Panic bars save lives, says Qualified Hardware

In the summer of 1883, a traveling variety show made a stop at Victoria Hall in Sunderland, England. Near the end of the show, the entertainers announced to the more than 1,000 children in attendance ...
Panic bars save lives, says Qualified Hardware
Written by Staff
  • In the summer of 1883, a traveling variety show made a stop at Victoria Hall in Sunderland, England. Near the end of the show, the entertainers announced to the more than 1,000 children in attendance that upon exiting the Hall, they would be met with a prize.

    Anxious to get their hands on whatever gift awaited, hundreds of children rushed down a staircase toward the door. What they didn’t know was that the door would not allow for their safe passage. Having been opened inward and bolted to the floor, the door was designed to limit the flow of patrons. As the story goes, the gap between the door and the frame was only wide enough to allow one child to make it through at a time.

    But the hundreds of eager children didn’t know that, and continued to rush down toward the exit. With nowhere to go, the children at the front of the line were crushed and suffocated. When all was said and done, 183 children lost their lives.

    Out of this tragedy, the panic bar was born.

    The panic bar, also known as a crash bar, is an unlocking mechanism – usually spring-loaded metal bar – that when pushed, quickly unlatches the lock and allows the door to swing wide open. After the Victoria Hall tragedy, the town decided that doors must open quickly and easily in situations like that, and began fitting public locations with panic bars.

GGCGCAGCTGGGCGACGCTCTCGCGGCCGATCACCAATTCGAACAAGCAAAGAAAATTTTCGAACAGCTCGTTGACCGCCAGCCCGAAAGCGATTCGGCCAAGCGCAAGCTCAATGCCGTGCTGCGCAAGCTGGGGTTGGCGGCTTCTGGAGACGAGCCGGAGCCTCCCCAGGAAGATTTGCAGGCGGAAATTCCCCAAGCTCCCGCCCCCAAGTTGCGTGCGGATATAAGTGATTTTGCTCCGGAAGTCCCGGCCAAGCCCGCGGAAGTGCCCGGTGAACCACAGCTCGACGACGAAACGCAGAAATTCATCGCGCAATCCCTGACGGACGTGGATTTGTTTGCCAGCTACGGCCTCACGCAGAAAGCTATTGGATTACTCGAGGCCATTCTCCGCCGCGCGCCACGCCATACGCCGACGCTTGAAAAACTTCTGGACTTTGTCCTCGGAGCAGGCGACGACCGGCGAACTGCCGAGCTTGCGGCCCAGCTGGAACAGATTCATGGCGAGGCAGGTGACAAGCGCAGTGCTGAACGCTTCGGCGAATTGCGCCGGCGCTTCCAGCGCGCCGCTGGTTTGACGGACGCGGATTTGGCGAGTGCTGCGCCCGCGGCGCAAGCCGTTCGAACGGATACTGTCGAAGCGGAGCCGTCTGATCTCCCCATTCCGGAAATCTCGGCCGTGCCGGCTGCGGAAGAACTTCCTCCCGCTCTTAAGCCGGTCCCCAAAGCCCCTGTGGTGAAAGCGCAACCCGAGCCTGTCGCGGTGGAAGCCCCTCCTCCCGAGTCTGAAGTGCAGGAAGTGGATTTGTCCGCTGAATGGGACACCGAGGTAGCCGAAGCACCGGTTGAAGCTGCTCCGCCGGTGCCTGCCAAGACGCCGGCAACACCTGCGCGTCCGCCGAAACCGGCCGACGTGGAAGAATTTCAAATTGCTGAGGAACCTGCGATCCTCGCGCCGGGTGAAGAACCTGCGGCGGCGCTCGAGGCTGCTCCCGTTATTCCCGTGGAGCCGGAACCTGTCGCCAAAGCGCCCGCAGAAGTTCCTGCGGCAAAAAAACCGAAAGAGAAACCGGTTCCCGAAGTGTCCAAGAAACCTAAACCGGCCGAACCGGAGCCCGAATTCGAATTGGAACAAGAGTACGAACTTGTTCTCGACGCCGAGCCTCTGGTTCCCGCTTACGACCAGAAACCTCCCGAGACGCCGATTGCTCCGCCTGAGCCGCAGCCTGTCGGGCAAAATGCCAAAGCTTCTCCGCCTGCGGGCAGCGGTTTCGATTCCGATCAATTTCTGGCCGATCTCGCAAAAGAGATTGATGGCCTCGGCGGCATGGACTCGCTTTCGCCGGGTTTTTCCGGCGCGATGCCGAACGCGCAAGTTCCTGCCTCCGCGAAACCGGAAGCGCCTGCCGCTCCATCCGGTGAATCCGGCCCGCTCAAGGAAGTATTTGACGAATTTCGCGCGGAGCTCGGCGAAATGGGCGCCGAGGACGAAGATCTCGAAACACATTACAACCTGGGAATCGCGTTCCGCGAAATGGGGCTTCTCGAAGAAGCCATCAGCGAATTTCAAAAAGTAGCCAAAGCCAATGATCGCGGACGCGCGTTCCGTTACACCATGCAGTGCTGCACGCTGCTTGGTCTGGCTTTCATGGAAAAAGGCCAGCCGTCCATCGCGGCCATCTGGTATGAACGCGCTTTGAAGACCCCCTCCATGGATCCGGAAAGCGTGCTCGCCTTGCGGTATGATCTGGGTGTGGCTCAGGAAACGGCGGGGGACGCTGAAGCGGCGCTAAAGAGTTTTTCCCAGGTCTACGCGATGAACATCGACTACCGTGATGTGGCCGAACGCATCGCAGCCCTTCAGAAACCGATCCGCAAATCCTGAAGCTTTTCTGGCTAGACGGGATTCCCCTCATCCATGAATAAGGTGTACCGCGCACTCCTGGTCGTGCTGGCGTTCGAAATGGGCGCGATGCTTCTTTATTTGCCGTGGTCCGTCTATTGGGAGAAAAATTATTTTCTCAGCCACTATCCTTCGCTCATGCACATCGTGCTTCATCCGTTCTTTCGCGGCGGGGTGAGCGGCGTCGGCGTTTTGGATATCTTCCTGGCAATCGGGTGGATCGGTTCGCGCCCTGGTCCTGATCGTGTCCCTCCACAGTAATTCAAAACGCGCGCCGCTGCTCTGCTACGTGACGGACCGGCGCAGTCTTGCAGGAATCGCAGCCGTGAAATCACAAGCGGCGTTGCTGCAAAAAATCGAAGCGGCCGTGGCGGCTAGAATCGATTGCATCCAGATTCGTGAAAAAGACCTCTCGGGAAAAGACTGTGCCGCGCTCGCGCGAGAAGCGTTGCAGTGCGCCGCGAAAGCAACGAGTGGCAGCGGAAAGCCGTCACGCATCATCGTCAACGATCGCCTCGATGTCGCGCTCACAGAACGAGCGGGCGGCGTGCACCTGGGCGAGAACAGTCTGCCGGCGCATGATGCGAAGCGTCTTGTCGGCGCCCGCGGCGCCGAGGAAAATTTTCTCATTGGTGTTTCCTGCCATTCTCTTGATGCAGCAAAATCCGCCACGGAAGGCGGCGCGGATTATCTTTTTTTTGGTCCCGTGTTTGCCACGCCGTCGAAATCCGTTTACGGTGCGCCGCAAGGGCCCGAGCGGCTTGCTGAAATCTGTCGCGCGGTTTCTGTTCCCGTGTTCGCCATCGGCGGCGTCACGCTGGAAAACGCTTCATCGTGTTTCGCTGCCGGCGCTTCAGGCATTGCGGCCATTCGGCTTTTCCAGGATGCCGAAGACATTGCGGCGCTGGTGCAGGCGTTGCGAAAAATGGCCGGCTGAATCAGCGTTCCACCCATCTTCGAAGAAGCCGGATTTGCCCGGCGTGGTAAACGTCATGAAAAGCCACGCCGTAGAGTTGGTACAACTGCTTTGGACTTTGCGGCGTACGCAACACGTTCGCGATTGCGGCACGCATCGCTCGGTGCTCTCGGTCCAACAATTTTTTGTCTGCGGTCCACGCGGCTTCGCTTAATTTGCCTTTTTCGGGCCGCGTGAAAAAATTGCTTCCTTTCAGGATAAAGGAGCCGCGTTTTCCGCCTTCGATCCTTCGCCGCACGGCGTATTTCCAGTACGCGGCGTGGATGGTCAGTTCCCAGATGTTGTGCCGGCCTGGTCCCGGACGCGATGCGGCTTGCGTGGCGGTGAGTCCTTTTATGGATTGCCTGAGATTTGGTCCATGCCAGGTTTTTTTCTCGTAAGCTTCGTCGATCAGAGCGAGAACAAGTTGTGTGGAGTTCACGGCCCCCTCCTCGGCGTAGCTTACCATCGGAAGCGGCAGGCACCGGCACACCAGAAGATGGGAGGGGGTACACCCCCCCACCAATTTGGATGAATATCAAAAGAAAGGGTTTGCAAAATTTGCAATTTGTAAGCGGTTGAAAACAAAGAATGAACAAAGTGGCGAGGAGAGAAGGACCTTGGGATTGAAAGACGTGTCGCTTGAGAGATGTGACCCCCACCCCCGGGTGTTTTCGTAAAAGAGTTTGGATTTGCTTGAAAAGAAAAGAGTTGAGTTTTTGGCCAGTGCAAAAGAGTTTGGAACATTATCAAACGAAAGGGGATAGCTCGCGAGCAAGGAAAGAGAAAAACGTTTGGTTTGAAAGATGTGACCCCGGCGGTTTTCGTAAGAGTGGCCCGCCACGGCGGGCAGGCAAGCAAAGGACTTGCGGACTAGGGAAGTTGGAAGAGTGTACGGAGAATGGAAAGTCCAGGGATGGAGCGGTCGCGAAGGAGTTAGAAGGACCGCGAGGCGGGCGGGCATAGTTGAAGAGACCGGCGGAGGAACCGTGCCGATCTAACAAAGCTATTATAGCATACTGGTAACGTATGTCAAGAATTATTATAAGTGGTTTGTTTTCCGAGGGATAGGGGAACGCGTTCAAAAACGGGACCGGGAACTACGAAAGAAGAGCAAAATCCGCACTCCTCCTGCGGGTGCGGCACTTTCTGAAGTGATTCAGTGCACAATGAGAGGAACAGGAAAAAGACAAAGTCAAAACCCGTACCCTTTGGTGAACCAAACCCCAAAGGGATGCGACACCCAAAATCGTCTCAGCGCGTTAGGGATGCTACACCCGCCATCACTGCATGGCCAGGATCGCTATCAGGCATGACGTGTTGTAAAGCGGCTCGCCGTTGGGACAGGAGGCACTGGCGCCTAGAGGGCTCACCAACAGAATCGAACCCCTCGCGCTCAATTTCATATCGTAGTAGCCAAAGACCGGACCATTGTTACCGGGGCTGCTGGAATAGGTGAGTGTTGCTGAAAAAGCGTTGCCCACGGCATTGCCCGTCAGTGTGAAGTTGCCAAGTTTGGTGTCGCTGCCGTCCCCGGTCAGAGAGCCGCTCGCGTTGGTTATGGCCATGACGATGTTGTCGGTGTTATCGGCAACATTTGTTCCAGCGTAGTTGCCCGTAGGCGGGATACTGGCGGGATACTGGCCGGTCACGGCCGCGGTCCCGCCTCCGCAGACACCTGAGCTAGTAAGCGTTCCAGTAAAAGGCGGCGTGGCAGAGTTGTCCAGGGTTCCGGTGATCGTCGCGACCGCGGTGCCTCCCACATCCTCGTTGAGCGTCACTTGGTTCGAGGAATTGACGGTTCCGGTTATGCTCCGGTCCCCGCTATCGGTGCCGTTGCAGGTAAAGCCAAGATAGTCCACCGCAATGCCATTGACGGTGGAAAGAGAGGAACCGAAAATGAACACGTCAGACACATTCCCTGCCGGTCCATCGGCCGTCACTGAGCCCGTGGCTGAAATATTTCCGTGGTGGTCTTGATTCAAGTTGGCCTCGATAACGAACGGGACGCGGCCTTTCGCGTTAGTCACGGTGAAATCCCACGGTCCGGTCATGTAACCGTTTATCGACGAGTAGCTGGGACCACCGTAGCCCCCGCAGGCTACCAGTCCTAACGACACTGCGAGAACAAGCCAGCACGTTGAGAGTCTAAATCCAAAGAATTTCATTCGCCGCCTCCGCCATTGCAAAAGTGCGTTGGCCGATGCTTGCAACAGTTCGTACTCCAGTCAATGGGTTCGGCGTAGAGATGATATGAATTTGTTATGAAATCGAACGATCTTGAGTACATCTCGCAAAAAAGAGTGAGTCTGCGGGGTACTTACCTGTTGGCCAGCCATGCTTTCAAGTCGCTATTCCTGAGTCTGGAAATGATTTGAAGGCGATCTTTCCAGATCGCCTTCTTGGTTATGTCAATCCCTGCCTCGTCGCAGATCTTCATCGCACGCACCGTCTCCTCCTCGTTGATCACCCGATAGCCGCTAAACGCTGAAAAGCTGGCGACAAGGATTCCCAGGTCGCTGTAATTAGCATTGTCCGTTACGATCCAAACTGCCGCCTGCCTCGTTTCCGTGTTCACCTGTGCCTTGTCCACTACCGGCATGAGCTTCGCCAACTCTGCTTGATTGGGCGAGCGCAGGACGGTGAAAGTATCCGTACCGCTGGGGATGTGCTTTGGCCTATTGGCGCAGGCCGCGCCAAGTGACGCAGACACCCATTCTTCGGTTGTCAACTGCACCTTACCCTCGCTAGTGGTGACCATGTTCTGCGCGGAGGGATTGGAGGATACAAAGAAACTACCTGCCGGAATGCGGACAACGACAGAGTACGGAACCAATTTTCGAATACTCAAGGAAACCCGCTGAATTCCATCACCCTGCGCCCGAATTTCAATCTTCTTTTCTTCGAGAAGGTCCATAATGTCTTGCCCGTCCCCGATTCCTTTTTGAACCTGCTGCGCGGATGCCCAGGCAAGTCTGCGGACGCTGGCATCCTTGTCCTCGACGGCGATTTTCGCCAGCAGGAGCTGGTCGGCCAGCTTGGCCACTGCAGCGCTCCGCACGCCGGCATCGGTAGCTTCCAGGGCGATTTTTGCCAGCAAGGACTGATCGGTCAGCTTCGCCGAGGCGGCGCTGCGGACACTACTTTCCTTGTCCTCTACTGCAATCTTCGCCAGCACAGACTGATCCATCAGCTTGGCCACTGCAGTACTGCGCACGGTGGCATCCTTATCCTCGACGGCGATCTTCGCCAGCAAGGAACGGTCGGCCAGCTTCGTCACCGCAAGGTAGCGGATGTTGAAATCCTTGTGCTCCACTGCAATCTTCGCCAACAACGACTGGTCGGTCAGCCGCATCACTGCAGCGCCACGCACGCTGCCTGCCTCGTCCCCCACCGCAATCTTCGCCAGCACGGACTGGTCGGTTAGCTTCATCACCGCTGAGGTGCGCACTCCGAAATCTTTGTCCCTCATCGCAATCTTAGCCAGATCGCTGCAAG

“It is interesting to know that the force of six or seven people pushing in the same direction can generate up to 1,000 lbs of force. Human stampedes can happen out of nowhere so having panic bars in place reduces the risk of tragedy, at least within buildings,” says Kevin Klein, E-Commerce Sales Manager for Qualified Hardware, a supplier of high quality door and lock hardware.

    Despite Sunderland’s decision to make panic bars a requirement, the idea didn’t catch on across the pond until two decades later.

    In 1903, more than 600 people died at the Iroquois Theatre in Chicago, Illinois. During a performance of the popular musical Mr. Bluebeard, a light shorted out and lit a curtain on fire. As patrons flocked to the exits, many were confronted with unfamiliar locks. Others found themselves trying to open windows that only appeared to be exit doors. Some show-goers were trampled, some were crushed, and others died of smoke inhalation. The Iroquois Theatre Fire remains the most-deadly single building fire in the history of the United States.

    This tragedy is what spurred the installation of panic bars across the U.S. These devices has been building code requirements ever since.

    “Tragedies like the Iroquois Theater Fire and the Victorian Hall Disaster were devastating. We’re so lucky today to have systems in place to prevent tragedies like this from happening again. And human stampedes still happen. There was a really horrible incident in Cambodia at a Water Festival in 2010 and 465 people died. The most important thing is to learn from these events and put systems in place to make the world safer,” says Klein.

    “There are organizations like the International Code Council that are committed to standardizing building codes to build a safer world. Panic bars are a part of that code. With proper preparation, tragedy can be avoided.”

    In public buildings, panic bars are a no-brainer. They allow people to quickly exit and avoid being caught up in the logjam that occurs when too many people are clamoring toward an exit that simply can’t accommodate the flow. As Qualified Hardware’s Klein says, human stampedes can happen out of nowhere, and panic bars have and will continue to save lives.

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